We stopped at Chimney Pond campground for a quick snack. The sky was continuing to darken with intermittent flurries, though we kept hoping that they would blow through before we started to climb. Even at this elevation, the wind was fierce, well above the predictions we had seen for the day. Knife Edge was definitely out for today, but we were still hopeful that we’d be able to make it to the peak.
As we set out up Cathedral trail the snow quickly returned, with a few heavy squalls. As long as the rocks remained dry we climbed higher, mindful of the fact that we needed to leave ourselves an option to come back down if the conditions worsened (Cathedral trail is not recommended for descents even on clear days). For a few moments here and there we could see patches of blue sky off in the distance.
About half way up the trail, just at the level of the first Cathedral, Mark paused just below a huge flat expanse of rock. The snow was starting to accumulate and the rocks were starting to get icy. We all agreed that this was the time to turn around, before the descent became any more treacherous. We were fairly confident that we could have made it to the top of the trail, but it would have been very slow going and we would have likely run out of daylight before making it back down below treeline. We have previously crossed the tablelands in a summer rainstorm and it was very slippery and slow going. Given the uncertain conditions and potential for rapid deterioration, we didn’t want to take the chance. Luckily, we were still all smiling as we started the descent.
As soon as we started the descent, blue sky appeared again off in the distance, though the clouds and snow were pouring over the tablelands in the other direction heavier than ever.
Back at Chimney Pond campground we stopped again in the relative shelter of a lean-to for another snack, to dust off the ice, and to adjust layers.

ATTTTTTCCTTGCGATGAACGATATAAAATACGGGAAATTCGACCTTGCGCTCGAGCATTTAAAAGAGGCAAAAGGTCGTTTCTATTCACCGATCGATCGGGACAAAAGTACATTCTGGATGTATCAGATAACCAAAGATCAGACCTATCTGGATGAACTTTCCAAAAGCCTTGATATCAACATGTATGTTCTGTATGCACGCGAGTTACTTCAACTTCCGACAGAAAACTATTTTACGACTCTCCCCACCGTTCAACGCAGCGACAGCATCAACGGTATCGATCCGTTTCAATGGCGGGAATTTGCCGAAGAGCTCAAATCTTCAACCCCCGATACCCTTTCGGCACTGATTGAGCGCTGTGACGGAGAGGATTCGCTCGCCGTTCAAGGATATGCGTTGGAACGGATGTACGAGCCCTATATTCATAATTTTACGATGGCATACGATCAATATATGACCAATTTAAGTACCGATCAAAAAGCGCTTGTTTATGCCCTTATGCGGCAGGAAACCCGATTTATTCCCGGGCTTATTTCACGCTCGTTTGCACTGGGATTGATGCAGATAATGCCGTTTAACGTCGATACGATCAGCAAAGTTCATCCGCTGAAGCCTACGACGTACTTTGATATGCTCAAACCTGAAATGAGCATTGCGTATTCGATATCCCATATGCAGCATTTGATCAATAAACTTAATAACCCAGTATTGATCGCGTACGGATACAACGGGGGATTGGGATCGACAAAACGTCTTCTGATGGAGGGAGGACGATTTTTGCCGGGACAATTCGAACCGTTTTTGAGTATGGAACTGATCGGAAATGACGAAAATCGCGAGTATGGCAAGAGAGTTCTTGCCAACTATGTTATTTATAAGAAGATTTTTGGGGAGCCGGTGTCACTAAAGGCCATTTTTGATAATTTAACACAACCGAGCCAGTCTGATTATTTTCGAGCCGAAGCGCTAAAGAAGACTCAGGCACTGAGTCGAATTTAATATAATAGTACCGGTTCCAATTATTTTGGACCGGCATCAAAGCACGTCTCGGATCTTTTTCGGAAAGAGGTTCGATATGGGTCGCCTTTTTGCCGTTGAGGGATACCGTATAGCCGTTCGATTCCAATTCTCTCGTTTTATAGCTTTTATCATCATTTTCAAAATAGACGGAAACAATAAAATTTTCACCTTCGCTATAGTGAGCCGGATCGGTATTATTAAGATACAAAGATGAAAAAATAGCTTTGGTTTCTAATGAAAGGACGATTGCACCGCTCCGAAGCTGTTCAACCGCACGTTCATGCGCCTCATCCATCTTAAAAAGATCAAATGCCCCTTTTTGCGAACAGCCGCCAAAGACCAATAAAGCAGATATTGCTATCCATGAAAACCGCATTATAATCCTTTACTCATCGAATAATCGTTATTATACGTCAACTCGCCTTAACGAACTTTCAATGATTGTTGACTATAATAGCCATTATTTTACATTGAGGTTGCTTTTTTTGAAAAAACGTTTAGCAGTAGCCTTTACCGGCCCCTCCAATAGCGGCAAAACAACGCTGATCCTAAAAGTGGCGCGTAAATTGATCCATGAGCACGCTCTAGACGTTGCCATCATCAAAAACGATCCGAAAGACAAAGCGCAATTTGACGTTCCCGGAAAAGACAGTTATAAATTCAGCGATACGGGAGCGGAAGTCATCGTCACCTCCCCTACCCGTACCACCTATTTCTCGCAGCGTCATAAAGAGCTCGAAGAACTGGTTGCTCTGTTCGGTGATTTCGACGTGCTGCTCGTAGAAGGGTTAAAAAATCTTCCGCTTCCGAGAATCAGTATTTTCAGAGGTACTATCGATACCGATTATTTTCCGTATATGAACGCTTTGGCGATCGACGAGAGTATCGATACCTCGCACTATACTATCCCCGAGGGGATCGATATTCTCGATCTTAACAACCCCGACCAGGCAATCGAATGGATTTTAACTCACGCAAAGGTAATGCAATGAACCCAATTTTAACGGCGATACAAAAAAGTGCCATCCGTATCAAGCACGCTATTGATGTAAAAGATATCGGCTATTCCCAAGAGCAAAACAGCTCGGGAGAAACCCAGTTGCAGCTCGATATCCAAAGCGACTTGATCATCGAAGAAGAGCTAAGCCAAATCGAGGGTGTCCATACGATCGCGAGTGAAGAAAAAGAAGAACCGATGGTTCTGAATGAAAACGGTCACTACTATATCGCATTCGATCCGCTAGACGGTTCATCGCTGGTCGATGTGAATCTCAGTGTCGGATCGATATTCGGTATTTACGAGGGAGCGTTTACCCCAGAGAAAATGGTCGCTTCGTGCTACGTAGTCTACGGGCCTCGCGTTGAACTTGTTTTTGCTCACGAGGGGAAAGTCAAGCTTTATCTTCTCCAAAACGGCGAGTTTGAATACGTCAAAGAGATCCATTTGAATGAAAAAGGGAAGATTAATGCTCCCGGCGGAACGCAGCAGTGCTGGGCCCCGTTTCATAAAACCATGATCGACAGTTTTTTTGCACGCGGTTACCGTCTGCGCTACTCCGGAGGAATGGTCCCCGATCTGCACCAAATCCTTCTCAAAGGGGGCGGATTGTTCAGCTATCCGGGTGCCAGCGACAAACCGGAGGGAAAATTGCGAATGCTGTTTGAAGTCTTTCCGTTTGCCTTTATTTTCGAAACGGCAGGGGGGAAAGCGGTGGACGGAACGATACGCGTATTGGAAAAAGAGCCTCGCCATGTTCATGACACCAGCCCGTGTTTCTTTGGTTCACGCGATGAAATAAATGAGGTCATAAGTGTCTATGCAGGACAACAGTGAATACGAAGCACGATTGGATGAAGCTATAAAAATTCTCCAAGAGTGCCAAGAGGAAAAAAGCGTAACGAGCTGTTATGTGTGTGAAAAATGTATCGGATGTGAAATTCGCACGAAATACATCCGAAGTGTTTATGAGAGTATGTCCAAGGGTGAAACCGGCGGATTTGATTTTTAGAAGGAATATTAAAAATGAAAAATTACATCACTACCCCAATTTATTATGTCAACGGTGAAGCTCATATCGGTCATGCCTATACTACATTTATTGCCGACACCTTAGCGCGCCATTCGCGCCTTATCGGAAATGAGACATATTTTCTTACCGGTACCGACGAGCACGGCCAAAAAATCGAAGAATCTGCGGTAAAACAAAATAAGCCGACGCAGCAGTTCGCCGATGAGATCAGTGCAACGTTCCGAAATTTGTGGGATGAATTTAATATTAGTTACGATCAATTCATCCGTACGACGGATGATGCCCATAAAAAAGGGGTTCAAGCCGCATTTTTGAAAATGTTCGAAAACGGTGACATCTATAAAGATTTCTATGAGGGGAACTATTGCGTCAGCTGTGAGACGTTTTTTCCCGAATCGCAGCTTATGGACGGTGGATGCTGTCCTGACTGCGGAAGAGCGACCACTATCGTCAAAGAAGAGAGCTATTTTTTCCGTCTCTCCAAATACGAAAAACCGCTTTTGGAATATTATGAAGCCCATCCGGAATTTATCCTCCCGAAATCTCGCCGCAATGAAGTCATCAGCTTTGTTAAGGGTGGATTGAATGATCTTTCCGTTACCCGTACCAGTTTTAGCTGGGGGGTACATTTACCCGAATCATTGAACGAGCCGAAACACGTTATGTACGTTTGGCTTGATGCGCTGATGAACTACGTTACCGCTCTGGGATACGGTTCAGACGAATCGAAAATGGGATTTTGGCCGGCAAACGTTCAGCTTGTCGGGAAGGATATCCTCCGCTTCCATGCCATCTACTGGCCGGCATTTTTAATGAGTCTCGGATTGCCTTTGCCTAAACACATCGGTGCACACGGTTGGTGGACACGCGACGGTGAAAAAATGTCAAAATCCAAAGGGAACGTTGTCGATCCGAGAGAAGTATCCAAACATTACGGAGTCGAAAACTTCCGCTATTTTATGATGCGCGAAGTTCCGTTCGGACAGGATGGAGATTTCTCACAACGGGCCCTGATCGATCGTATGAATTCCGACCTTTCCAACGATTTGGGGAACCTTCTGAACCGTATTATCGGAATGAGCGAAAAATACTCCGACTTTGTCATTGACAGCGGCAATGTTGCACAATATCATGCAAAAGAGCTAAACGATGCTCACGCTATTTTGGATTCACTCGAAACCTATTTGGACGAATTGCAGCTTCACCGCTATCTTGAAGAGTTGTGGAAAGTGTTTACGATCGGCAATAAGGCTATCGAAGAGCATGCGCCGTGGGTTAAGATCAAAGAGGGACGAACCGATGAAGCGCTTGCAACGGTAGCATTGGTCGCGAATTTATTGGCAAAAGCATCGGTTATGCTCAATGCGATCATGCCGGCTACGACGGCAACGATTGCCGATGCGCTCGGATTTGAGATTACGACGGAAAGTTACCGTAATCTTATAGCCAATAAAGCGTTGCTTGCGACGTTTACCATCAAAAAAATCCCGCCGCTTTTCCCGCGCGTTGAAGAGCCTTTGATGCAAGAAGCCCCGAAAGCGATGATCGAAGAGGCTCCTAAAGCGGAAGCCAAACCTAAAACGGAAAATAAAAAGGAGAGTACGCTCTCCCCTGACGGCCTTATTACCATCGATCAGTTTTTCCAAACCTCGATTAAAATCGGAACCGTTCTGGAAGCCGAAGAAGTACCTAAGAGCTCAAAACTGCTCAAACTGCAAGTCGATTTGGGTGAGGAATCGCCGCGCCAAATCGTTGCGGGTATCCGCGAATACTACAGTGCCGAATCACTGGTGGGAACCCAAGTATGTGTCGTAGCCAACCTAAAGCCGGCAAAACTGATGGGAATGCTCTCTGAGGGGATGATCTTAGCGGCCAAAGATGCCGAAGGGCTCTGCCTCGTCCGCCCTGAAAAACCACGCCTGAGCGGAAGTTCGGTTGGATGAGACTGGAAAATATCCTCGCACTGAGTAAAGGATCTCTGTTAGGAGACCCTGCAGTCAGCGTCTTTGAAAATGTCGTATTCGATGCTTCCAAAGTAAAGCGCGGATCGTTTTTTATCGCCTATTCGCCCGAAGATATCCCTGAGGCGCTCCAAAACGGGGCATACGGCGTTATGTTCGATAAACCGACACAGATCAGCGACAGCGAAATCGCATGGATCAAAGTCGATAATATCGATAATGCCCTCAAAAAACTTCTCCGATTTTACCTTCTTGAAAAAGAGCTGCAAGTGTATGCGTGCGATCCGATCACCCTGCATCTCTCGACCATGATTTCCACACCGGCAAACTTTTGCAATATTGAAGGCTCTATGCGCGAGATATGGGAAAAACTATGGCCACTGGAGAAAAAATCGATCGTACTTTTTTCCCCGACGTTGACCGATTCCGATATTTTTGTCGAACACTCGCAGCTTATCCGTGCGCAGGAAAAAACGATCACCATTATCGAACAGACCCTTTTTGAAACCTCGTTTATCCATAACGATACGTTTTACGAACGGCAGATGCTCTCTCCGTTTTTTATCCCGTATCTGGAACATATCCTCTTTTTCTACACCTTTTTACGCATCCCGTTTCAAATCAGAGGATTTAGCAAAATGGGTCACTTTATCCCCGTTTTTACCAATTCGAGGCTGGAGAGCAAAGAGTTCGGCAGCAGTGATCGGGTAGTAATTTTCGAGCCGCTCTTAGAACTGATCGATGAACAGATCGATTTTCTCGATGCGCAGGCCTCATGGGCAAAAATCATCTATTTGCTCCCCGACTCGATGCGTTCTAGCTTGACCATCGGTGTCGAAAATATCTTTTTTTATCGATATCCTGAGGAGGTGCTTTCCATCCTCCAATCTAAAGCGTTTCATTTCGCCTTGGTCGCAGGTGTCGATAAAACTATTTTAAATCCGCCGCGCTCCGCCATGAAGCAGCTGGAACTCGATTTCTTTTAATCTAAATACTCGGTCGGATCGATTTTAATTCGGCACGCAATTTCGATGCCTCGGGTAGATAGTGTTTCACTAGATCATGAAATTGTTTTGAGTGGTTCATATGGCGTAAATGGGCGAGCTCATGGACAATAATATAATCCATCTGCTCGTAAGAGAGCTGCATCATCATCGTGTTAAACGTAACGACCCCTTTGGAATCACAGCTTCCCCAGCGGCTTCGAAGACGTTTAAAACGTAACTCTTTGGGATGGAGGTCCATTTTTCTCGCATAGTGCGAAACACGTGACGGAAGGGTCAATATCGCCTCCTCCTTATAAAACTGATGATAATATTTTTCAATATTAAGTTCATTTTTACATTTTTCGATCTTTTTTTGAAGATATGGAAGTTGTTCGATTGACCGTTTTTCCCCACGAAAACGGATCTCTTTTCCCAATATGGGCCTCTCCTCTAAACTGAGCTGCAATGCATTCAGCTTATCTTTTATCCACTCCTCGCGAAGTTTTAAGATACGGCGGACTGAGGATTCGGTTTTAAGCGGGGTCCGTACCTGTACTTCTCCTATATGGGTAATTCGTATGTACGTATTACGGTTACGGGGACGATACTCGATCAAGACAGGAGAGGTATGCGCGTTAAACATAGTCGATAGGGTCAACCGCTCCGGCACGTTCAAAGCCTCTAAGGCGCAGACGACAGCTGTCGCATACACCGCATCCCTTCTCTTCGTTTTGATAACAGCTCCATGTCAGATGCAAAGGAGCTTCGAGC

Though there was no snow at this point, the ceiling remained low and the wind was bitter cold, blowing whitecaps and creating mini water spouts across Chimney Pond.
We were thrilled to run into the solo hiker back at Chimney Pond. He made it up Hamlin Ridge but then unexpectedly encountered some deep pockets of snow up top. Luckily he’d been able to make it across and down the Saddle trail without too much trouble. He seemed equally pleased to see that we were also back down off the mountain.
It was a cold hike back down to Roaring Brook with frequent stops to adjust layers as the wind and our speed changed.
Mountains are unpredictable at the best of times. Sunny skies returned on the drive back to the South Gate, and the Ranger was surprised to hear about the conditions we encountered higher up (it had stayed sunny where she was). A quick chat and we headed back to the Togue Pond Visitor Center where we couldn’t resist stopping to admire Mount Katahdin from its sunny side.
We won’t try for Baxter Peak and the Knife Edge again until next summer, but we still had one more day of hiking left on this trip. Since it was an unexpectedly early finish, we decided to drive back into Millinocket for a hot supper and to review our maps and guide books to decide where we’d hike on Day 3 of our weekend adventure.